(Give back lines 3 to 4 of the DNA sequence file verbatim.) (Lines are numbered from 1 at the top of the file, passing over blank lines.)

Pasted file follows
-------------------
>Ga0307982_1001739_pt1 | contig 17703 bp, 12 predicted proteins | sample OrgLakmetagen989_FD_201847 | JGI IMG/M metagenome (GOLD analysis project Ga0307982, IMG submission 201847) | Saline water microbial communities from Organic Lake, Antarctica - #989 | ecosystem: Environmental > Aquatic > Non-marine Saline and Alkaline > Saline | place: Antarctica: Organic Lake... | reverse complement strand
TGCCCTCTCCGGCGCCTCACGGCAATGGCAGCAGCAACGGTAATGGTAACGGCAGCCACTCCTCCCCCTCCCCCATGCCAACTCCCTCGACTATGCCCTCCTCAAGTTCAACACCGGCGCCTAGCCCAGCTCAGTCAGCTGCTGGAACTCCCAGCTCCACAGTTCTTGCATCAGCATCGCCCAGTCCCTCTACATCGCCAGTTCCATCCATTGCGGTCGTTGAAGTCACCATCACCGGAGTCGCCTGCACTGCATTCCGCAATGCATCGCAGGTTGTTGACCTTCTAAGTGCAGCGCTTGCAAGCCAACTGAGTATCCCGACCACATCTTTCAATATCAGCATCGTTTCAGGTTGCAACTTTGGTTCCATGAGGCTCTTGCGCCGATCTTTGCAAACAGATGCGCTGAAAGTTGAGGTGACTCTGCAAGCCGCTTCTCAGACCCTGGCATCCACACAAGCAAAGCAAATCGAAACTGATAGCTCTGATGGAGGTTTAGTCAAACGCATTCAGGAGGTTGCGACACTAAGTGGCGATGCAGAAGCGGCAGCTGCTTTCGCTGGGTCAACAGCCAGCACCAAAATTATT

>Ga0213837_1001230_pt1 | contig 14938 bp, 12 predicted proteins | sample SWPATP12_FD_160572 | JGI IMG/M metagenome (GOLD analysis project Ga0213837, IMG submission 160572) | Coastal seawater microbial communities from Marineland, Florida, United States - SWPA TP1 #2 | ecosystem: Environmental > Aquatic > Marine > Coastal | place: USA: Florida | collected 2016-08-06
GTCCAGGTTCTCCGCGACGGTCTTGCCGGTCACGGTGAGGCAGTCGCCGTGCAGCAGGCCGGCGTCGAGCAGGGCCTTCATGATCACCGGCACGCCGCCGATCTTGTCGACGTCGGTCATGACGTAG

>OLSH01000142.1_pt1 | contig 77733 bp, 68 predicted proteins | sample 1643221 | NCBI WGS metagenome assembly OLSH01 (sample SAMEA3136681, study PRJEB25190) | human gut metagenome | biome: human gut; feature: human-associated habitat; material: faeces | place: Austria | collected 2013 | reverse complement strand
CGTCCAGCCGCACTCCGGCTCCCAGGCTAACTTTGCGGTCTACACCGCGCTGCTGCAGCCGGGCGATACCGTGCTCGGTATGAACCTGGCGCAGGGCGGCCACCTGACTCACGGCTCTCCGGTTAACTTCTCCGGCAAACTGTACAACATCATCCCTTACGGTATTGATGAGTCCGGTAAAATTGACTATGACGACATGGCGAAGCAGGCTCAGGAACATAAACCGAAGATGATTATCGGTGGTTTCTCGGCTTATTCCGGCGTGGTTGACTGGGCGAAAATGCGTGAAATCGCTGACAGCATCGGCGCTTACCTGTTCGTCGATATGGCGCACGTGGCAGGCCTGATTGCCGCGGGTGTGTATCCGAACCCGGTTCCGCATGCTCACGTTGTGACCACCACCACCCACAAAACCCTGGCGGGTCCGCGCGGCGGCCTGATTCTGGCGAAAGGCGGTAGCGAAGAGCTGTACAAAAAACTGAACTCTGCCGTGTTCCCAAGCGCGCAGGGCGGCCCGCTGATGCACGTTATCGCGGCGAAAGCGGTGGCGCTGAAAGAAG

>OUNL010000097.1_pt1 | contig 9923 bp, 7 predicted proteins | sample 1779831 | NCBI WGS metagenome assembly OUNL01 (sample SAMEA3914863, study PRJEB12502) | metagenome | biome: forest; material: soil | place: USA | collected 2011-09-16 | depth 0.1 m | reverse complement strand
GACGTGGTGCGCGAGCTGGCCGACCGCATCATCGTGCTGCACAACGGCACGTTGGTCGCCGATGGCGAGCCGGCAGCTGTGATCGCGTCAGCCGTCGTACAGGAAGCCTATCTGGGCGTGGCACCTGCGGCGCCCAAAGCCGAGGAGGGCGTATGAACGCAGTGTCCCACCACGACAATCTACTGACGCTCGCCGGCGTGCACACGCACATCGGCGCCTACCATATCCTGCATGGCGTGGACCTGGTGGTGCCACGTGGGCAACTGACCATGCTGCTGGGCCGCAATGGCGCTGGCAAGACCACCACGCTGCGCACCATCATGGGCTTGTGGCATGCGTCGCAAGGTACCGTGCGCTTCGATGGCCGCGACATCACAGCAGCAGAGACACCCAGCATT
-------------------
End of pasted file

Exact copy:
>Ga0213837_1001230_pt1 | contig 14938 bp, 12 predicted proteins | sample SWPATP12_FD_160572 | JGI IMG/M metagenome (GOLD analysis project Ga0213837, IMG submission 160572) | Coastal seawater microbial communities from Marineland, Florida, United States - SWPA TP1 #2 | ecosystem: Environmental > Aquatic > Marine > Coastal | place: USA: Florida | collected 2016-08-06
GTCCAGGTTCTCCGCGACGGTCTTGCCGGTCACGGTGAGGCAGTCGCCGTGCAGCAGGCCGGCGTCGAGCAGGGCCTTCATGATCACCGGCACGCCGCCGATCTTGTCGACGTCGGTCATGACGTAG